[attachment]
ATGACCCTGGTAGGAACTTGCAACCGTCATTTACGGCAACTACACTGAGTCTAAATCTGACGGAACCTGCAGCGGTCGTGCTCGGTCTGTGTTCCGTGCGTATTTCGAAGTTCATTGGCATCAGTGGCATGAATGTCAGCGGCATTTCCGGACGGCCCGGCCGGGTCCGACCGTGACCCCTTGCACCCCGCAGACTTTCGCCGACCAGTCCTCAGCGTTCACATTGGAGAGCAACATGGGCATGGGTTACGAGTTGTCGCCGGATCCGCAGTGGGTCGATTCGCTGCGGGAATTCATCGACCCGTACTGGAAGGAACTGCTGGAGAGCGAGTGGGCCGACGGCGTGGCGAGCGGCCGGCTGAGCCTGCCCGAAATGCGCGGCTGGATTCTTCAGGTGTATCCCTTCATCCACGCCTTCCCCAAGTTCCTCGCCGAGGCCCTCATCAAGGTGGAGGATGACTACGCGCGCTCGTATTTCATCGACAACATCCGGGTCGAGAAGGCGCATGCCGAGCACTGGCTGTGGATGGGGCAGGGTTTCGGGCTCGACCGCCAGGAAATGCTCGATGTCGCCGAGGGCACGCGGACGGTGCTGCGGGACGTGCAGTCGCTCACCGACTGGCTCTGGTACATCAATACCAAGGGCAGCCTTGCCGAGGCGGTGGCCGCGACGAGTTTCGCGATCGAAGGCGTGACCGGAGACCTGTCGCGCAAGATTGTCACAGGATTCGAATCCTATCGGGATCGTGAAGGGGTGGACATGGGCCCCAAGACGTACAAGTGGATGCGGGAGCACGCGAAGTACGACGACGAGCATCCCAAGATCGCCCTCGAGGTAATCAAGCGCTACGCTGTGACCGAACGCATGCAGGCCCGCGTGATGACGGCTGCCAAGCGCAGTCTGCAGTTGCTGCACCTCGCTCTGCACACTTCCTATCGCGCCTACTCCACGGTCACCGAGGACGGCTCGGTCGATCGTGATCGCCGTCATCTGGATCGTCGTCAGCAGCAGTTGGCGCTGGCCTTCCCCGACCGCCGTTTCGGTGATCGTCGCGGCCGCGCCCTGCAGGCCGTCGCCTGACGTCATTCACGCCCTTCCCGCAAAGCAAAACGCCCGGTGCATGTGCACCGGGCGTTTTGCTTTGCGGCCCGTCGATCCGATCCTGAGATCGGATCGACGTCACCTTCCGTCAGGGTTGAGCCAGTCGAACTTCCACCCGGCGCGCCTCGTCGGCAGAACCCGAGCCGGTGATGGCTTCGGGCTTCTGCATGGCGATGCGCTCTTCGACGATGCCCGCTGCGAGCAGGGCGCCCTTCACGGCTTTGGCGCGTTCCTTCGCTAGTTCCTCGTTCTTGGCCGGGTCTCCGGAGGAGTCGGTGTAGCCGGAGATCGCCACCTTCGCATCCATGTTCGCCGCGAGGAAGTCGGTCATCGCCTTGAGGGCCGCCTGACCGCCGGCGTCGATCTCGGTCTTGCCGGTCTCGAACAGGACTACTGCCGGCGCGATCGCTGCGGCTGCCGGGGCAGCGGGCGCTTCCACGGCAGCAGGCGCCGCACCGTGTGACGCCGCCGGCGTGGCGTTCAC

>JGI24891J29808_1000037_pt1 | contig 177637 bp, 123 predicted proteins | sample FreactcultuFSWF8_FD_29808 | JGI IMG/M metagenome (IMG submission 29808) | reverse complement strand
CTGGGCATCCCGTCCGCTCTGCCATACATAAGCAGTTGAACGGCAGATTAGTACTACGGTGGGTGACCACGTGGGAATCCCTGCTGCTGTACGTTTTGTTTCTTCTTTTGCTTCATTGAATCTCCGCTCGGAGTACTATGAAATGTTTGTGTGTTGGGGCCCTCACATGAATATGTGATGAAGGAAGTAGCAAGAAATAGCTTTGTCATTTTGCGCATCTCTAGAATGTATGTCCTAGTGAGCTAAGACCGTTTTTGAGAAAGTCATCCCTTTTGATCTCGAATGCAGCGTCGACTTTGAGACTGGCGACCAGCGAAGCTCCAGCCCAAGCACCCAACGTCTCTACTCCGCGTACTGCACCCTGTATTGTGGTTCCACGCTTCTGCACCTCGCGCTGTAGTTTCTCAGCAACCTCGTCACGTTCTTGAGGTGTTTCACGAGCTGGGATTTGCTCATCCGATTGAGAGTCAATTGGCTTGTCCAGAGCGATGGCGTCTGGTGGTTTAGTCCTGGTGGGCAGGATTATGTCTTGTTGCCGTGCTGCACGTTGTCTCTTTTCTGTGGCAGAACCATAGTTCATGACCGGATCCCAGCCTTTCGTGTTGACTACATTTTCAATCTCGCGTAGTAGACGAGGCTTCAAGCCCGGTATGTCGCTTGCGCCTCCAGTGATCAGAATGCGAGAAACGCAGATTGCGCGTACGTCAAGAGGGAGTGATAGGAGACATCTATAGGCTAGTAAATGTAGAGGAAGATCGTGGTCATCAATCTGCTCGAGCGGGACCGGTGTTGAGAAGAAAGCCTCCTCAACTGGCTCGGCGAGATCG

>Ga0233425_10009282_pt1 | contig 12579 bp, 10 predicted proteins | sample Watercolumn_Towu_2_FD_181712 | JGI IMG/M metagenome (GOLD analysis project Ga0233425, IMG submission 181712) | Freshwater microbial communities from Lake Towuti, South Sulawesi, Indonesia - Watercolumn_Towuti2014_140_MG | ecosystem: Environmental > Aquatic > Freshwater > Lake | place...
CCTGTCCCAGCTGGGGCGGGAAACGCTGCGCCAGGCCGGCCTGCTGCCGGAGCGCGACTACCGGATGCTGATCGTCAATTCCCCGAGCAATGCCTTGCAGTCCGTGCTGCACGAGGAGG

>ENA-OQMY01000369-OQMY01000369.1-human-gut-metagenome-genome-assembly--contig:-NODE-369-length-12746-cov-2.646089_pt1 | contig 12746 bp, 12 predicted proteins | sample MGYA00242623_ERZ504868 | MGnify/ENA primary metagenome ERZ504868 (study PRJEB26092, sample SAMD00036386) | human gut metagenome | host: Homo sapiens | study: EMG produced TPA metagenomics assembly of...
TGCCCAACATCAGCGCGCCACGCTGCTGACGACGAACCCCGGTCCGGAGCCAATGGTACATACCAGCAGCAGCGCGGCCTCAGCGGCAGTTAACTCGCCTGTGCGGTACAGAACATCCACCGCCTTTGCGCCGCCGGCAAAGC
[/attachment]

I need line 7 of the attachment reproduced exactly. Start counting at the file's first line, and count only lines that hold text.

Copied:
TGCCCAACATCAGCGCGCCACGCTGCTGACGACGAACCCCGGTCCGGAGCCAATGGTACATACCAGCAGCAGCGCGGCCTCAGCGGCAGTTAACTCGCCTGTGCGGTACAGAACATCCACCGCCTTTGCGCCGCCGGCAAAGC